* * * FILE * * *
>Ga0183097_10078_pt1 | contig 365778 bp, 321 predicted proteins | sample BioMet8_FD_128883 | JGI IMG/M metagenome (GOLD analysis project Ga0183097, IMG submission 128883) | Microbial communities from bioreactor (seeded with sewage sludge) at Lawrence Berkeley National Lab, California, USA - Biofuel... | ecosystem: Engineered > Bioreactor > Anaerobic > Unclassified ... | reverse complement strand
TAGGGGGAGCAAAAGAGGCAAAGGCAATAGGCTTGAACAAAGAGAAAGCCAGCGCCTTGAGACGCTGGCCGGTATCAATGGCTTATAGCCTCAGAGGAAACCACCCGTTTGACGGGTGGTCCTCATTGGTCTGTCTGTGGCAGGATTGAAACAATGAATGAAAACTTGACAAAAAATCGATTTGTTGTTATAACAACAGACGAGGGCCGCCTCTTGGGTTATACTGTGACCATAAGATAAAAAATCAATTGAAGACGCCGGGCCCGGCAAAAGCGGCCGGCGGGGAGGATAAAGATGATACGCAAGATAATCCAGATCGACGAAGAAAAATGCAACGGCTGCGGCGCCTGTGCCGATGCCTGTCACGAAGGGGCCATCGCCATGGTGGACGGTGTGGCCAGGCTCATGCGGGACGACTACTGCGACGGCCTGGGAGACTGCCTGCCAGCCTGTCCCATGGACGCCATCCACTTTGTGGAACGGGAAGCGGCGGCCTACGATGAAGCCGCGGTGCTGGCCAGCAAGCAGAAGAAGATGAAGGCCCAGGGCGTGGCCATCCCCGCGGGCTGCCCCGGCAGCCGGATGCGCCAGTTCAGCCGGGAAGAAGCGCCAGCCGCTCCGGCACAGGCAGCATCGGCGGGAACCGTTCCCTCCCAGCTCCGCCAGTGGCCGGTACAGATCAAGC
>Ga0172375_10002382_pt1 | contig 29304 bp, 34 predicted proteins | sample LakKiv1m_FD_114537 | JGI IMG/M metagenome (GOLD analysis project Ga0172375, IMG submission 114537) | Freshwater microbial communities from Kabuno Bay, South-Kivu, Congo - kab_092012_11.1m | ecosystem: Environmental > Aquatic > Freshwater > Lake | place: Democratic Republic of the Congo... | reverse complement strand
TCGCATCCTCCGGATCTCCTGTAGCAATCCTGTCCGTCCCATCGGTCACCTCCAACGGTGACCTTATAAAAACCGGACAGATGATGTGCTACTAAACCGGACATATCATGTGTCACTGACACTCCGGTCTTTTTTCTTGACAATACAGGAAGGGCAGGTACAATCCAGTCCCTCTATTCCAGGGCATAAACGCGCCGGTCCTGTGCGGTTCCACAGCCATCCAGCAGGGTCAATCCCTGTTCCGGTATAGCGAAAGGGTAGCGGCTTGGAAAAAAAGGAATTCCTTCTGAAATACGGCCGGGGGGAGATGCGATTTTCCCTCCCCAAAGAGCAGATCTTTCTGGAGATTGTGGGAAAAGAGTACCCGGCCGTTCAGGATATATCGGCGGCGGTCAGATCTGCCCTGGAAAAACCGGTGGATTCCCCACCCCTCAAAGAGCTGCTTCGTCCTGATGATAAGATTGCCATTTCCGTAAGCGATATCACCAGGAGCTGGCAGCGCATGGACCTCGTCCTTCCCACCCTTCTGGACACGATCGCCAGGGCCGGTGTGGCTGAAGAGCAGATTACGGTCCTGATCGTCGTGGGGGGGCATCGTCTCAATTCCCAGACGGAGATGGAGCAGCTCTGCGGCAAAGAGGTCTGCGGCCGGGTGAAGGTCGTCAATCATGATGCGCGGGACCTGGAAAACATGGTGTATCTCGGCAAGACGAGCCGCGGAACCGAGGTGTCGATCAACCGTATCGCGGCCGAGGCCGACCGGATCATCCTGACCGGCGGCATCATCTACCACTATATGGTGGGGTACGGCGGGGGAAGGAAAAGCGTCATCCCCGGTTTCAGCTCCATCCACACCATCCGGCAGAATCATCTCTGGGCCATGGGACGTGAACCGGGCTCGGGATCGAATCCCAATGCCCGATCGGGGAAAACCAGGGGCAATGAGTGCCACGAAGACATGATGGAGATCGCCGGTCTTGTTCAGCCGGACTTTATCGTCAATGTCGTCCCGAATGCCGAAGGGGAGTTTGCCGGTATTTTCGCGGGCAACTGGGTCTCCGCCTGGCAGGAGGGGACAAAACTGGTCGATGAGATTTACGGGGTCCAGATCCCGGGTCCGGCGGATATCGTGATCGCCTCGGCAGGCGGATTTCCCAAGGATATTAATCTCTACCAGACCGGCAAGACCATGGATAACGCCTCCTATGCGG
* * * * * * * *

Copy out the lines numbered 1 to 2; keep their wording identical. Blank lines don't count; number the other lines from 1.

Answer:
>Ga0183097_10078_pt1 | contig 365778 bp, 321 predicted proteins | sample BioMet8_FD_128883 | JGI IMG/M metagenome (GOLD analysis project Ga0183097, IMG submission 128883) | Microbial communities from bioreactor (seeded with sewage sludge) at Lawrence Berkeley National Lab, California, USA - Biofuel... | ecosystem: Engineered > Bioreactor > Anaerobic > Unclassified ... | reverse complement strand
TAGGGGGAGCAAAAGAGGCAAAGGCAATAGGCTTGAACAAAGAGAAAGCCAGCGCCTTGAGACGCTGGCCGGTATCAATGGCTTATAGCCTCAGAGGAAACCACCCGTTTGACGGGTGGTCCTCATTGGTCTGTCTGTGGCAGGATTGAAACAATGAATGAAAACTTGACAAAAAATCGATTTGTTGTTATAACAACAGACGAGGGCCGCCTCTTGGGTTATACTGTGACCATAAGATAAAAAATCAATTGAAGACGCCGGGCCCGGCAAAAGCGGCCGGCGGGGAGGATAAAGATGATACGCAAGATAATCCAGATCGACGAAGAAAAATGCAACGGCTGCGGCGCCTGTGCCGATGCCTGTCACGAAGGGGCCATCGCCATGGTGGACGGTGTGGCCAGGCTCATGCGGGACGACTACTGCGACGGCCTGGGAGACTGCCTGCCAGCCTGTCCCATGGACGCCATCCACTTTGTGGAACGGGAAGCGGCGGCCTACGATGAAGCCGCGGTGCTGGCCAGCAAGCAGAAGAAGATGAAGGCCCAGGGCGTGGCCATCCCCGCGGGCTGCCCCGGCAGCCGGATGCGCCAGTTCAGCCGGGAAGAAGCGCCAGCCGCTCCGGCACAGGCAGCATCGGCGGGAACCGTTCCCTCCCAGCTCCGCCAGTGGCCGGTACAGATCAAGC